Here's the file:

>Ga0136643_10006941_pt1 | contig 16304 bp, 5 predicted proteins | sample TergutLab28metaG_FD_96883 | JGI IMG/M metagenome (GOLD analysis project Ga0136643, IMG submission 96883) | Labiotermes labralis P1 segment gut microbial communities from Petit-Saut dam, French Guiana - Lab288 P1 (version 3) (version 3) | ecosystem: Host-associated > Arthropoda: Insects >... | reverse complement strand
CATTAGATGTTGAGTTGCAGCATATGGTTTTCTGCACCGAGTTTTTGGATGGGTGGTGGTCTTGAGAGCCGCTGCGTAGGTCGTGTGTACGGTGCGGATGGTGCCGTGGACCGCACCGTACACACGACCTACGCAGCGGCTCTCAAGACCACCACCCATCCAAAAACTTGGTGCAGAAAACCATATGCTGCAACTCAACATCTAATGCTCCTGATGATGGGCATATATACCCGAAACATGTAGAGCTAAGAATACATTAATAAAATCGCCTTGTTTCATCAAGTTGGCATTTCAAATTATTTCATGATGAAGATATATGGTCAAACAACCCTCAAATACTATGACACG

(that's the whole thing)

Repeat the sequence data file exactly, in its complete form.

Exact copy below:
>Ga0136643_10006941_pt1 | contig 16304 bp, 5 predicted proteins | sample TergutLab28metaG_FD_96883 | JGI IMG/M metagenome (GOLD analysis project Ga0136643, IMG submission 96883) | Labiotermes labralis P1 segment gut microbial communities from Petit-Saut dam, French Guiana - Lab288 P1 (version 3) (version 3) | ecosystem: Host-associated > Arthropoda: Insects >... | reverse complement strand
CATTAGATGTTGAGTTGCAGCATATGGTTTTCTGCACCGAGTTTTTGGATGGGTGGTGGTCTTGAGAGCCGCTGCGTAGGTCGTGTGTACGGTGCGGATGGTGCCGTGGACCGCACCGTACACACGACCTACGCAGCGGCTCTCAAGACCACCACCCATCCAAAAACTTGGTGCAGAAAACCATATGCTGCAACTCAACATCTAATGCTCCTGATGATGGGCATATATACCCGAAACATGTAGAGCTAAGAATACATTAATAAAATCGCCTTGTTTCATCAAGTTGGCATTTCAAATTATTTCATGATGAAGATATATGGTCAAACAACCCTCAAATACTATGACACG